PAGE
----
Vinyl of the year: Fat Possum's "George Mitchell Collection" seven-inch series

Each$5 7-inch in this series has two vintage recordings by one artist, culled from the George Mitchell collection.

Vol. 1 – Cecil Barfield
Vol. 2 – Buddy Moss
Vol. 3 – Leon Pinson
Vol. 4 – Houston Stackhouse
Vol. 5 – Big Joe Williams
Vol. 6 – John Lee Ziegler
Vol. 7 – Othar Turner
Vol. 8 – Lonzie Thomas
Vol. 9 – Sleepy John Estes
Vol. 10 – Teddy Williams
Vol. 11 – Green Paschal
Vol. 12 – William “Do-Boy” Diamond
Vol. 13 – Dewey Corley & Walter Miller
Vol. 15 – Bud White
Vol. 16 – George Henry Bussey
Vol. 17 – Jim Bunkley

‘George Mitchell doesn’t just get the blues, he has to go out and find them. Thanks to his efforts, fans of authentic country blues have been able to hear the real deal without making the kind of road trips required of a dedicated producer, editor, musicologist, and folklorist. The listener who knows the real cosmic purpose of a bottleneck, knife blade, or small metal tube should drool over an account of Mitchell’s exploits in the Deep South: “That night Mitchell returned to Burnside’s place with a case of beer and some whiskey. Ten months later, Burnside had his first release.” “George Mitchell was out roaming the South, scouting for stylistically eccentric blues musicians during the late ’60s and ’70s,” summarizes another report. The previously mentioned performer was R.L. Burnside, a bluesman of particular delight in an era when death’s scythe seemed to be severely limiting the ranks of such unique senior statesmen. Mississippi Joe Callicott and Jimmy Lee Williams are other artists who Mitchell brought to light in a big way as a result of his research trips; he is considered a specialist on the subject of Callicott. Credits for Mitchell can also be found on recordings of more famous performers in this genre, including Furry Lewis and Skip James, his involvement ranging from recording new material to, in the latter case, fine-tuning a reissue. Mitchell, who worked quite regularly with the Fat Possum label, presented an annual folk festival in Columbus, MS. He also published a book, Blow My Blues Away, which has been difficult to track down since its early-’70s release. – Eugene Chadbourne, All Music Guide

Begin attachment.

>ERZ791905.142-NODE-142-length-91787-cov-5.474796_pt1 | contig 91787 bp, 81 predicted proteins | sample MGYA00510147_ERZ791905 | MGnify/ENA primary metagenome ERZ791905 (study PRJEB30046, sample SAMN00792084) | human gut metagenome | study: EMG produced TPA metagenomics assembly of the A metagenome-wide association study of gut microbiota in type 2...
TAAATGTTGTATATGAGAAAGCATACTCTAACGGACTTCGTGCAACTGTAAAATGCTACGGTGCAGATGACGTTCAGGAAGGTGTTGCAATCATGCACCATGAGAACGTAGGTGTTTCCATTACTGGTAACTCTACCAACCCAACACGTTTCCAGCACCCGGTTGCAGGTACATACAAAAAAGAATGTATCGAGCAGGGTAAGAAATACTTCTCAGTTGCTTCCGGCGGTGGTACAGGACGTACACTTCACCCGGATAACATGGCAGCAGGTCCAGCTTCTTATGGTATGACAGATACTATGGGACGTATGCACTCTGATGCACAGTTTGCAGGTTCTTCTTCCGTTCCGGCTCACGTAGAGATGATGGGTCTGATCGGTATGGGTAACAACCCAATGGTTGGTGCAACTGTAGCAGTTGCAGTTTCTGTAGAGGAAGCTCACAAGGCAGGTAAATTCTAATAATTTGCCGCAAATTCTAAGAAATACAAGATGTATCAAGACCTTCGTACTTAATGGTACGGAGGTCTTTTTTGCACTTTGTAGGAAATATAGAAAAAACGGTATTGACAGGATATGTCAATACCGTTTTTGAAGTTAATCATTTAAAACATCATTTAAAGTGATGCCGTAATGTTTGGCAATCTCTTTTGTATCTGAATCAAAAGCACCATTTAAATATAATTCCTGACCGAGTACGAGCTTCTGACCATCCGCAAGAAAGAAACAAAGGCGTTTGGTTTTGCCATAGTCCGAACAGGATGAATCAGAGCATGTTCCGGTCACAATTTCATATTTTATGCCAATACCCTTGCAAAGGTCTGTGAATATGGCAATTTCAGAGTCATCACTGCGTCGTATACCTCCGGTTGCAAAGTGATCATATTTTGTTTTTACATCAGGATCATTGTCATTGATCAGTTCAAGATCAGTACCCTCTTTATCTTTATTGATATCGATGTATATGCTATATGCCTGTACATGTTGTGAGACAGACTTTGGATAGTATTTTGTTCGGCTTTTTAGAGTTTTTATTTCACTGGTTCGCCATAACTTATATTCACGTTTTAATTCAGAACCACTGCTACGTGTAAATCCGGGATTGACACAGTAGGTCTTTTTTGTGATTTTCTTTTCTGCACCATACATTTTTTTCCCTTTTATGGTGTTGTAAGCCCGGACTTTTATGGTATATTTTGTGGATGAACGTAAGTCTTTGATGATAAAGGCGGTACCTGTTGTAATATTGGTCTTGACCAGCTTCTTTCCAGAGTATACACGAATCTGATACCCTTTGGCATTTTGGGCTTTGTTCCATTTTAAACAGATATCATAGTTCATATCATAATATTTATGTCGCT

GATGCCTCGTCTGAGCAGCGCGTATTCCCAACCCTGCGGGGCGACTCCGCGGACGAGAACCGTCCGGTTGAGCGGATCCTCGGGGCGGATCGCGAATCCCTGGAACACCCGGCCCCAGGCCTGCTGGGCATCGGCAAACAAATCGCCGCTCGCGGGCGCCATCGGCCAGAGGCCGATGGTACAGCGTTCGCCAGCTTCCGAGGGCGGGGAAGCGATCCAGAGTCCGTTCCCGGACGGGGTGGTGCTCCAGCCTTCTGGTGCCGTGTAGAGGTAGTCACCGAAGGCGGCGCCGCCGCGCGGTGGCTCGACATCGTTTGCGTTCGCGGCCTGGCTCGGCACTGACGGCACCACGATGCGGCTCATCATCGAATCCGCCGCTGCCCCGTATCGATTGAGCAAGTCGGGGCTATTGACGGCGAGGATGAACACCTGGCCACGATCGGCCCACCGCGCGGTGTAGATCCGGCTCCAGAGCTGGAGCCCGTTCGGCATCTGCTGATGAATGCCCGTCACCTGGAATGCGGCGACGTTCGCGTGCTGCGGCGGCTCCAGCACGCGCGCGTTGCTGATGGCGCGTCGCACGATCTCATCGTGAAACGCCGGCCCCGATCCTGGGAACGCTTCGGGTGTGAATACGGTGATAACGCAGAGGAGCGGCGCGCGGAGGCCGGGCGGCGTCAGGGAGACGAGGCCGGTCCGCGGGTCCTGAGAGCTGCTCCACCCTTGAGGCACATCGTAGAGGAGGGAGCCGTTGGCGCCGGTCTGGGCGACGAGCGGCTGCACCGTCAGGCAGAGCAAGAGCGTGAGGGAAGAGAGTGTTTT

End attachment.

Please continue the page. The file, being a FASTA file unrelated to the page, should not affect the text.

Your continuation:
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About Jay Babcock

I am an independent writer and editor based in Tucson, Arizona. In 2023: I publish an email newsletter called LANDLINE = Previously: I co-founded and edited Arthur Magazine (2002-2008, 2012-13) and curated the three Arthur music festival events (Arthurfest, ArthurBall, and Arthur Nights) (2005-6). Prior to that I was a district office staffer for Congressman Henry A. Waxman, a DJ at Silver Lake pirate radio station KBLT, a copy editor at Larry Flynt Publications, an editor at Mean magazine, and a freelance journalist contributing work to LAWeekly, Mojo, Los Angeles Times, Washington Post, Vibe, Rap Pages, Grand Royal and many other print and online outlets. An extended piece I wrote on Fela Kuti was selected for the Da Capo Best Music Writing 2000 anthology. In 2006, I was somehow listed in the Music section of Los Angeles Magazine's annual "Power" issue. In 2007-8, I produced a blog called "Nature Trumps," about the L.A. River. From 2010 to 2021, I lived in rural wilderness in Joshua Tree, Ca.